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Despite the current strike involving public sector workers at the CRA, you still must file your Canadian income tax on time to avoid penalties and interest charges.
The CRA will not send text messages, or instant messages (Facebook Messenger, WhatsApp) to start a conversation with you under any circumstances.
If you receive a text or instant message purporting to be from the CRA, prompting you to click on a link or requesting information, you can safely delete it.
The Canada Revenue Agency (CRA) might email you:
- to let you know that a new message is available on your CRA website account.
- to send you a link for a webpage, form, or publication that you requested during a call or meeting with a CRA representative.
- to let you know about tax credits and benefits for individuals or online services such as My account.
It’s tax time again. If you are like others, you may feel overwhelmed by the process. Sadly, scammers are aware of this and take advantage of people's fears by trying to steal money and gain unauthorized access to personal data and financial details. The Canada Revenue Agency has seen a dramatic increase in the sophistication of scam attempts, so it is essential that you learn the difference between legitimate communication and a scam from the CRA. The best way to protect yourself from potential fraud is by learning the signs.
Numbers from the Canadian Anti-Fraud Centre show that direct calls remain the number one means of solicitation for fraudsters.
Although the CRA may contact you via phone to review your income tax and benefit return, it's important to note that legitimate government employees will always identify themselves with their name, employee number, and phone number.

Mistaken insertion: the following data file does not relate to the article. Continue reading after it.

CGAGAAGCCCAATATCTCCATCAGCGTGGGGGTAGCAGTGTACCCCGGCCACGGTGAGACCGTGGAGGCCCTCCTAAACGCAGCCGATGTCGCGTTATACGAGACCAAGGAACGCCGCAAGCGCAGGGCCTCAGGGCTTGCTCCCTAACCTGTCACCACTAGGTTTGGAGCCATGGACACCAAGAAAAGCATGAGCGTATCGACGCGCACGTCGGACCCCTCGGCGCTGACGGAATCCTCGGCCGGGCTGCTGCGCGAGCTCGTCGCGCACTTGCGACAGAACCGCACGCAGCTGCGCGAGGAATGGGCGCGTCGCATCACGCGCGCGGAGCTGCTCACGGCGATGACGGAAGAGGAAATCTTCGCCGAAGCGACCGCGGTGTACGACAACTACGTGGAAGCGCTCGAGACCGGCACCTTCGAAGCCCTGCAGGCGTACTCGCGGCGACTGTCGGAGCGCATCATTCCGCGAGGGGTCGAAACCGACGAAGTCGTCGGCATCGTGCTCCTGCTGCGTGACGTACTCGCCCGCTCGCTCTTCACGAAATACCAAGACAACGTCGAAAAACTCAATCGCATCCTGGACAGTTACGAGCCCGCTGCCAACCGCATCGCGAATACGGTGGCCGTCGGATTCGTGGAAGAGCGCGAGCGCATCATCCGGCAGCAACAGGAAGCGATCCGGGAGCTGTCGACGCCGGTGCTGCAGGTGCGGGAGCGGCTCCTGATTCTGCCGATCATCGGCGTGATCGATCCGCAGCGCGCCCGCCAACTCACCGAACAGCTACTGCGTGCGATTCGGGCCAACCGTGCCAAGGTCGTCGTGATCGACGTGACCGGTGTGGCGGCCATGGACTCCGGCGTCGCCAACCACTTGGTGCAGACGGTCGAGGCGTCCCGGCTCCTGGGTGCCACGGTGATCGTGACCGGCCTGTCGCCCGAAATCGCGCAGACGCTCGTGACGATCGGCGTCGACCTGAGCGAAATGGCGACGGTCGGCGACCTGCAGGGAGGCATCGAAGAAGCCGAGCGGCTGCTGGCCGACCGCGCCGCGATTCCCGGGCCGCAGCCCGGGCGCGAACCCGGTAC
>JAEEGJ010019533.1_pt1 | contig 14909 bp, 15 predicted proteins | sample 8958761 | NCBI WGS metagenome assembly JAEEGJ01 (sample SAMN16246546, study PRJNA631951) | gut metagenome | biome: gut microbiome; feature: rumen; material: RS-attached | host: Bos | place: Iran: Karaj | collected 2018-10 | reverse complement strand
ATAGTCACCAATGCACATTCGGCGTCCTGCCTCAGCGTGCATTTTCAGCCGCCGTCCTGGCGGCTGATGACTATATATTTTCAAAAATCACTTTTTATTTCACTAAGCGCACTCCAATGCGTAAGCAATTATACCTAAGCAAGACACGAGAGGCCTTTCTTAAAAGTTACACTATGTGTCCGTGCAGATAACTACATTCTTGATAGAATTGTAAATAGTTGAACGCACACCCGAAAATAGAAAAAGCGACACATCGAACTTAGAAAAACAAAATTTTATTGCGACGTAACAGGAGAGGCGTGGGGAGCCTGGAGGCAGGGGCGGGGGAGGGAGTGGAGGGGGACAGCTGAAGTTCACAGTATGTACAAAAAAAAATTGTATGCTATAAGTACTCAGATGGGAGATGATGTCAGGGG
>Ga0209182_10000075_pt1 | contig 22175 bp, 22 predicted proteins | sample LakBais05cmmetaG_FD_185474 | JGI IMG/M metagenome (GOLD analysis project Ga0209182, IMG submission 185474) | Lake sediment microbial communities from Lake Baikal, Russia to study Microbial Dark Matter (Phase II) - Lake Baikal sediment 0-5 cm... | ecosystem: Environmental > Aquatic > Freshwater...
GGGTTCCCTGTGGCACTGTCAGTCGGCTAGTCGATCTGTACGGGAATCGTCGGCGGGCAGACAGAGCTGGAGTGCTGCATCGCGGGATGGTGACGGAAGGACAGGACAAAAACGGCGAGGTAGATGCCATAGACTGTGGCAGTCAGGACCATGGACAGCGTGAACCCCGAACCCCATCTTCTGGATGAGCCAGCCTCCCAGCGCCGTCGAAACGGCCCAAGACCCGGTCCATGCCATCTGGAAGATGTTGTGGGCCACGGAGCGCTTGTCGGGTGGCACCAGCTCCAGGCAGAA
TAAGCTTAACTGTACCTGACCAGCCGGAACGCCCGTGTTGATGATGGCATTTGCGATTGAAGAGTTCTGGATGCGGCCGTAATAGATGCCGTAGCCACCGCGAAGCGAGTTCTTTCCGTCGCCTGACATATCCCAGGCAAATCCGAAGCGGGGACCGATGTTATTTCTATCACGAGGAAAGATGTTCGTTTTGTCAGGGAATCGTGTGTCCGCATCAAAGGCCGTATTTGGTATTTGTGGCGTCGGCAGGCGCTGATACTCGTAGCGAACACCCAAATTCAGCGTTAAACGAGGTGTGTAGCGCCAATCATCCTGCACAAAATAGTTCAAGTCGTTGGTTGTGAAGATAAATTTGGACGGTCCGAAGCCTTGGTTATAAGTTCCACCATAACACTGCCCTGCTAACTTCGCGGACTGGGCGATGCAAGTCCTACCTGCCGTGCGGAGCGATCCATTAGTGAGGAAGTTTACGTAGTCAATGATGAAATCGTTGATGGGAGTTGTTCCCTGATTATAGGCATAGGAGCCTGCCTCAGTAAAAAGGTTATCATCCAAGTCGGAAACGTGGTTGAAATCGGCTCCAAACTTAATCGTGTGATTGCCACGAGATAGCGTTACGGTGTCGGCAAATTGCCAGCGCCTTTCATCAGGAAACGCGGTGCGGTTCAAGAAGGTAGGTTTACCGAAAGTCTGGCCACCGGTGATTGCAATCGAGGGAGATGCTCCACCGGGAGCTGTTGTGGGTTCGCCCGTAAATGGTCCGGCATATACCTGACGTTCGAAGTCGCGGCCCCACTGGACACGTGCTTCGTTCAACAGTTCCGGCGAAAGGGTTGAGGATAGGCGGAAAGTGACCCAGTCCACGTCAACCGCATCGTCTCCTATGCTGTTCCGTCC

When preparing your taxes, a deduction that is often overlooked is carrying charges and interest expenses. These charges are costs you incur to earn income from an investment, but only expenses for non-registered accounts will qualify.
The Canada Revenue Agency is looking to increase scrutiny to ensure compliance with tax regulations with a trend toward added corporate disclosure requirements. Businesses and their owners are facing a higher level than previously.
Having survived tax season, thousands of CPAs flock to beach resorts for 11 months of relaxation, cocktails and resting on their laurels. OK, not quite.
Nevertheless, that seems to be the general assumption. In reality, accountants have plenty to do throughout the year, whether it is tax time or not. Days are filled with audits for some organizations and financial planning for various individuals or companies. Bookkeeping is always ongoing, just as other year-round tasks are dealt with. So what does a CPA do after April? Read on to find out.
Small business owners and self-employed persons are people who follow their dreams! Whether you are an up-and-coming entrepreneur, semi-retired, or want to become your own boss, we all must play by rules.
As you start down the road, here are common mistakes people make. Here are some important tips you could use to run your business and comply with the Canada Revenue Agency (CRA) or the Internal Revenue Service (IRS) rules: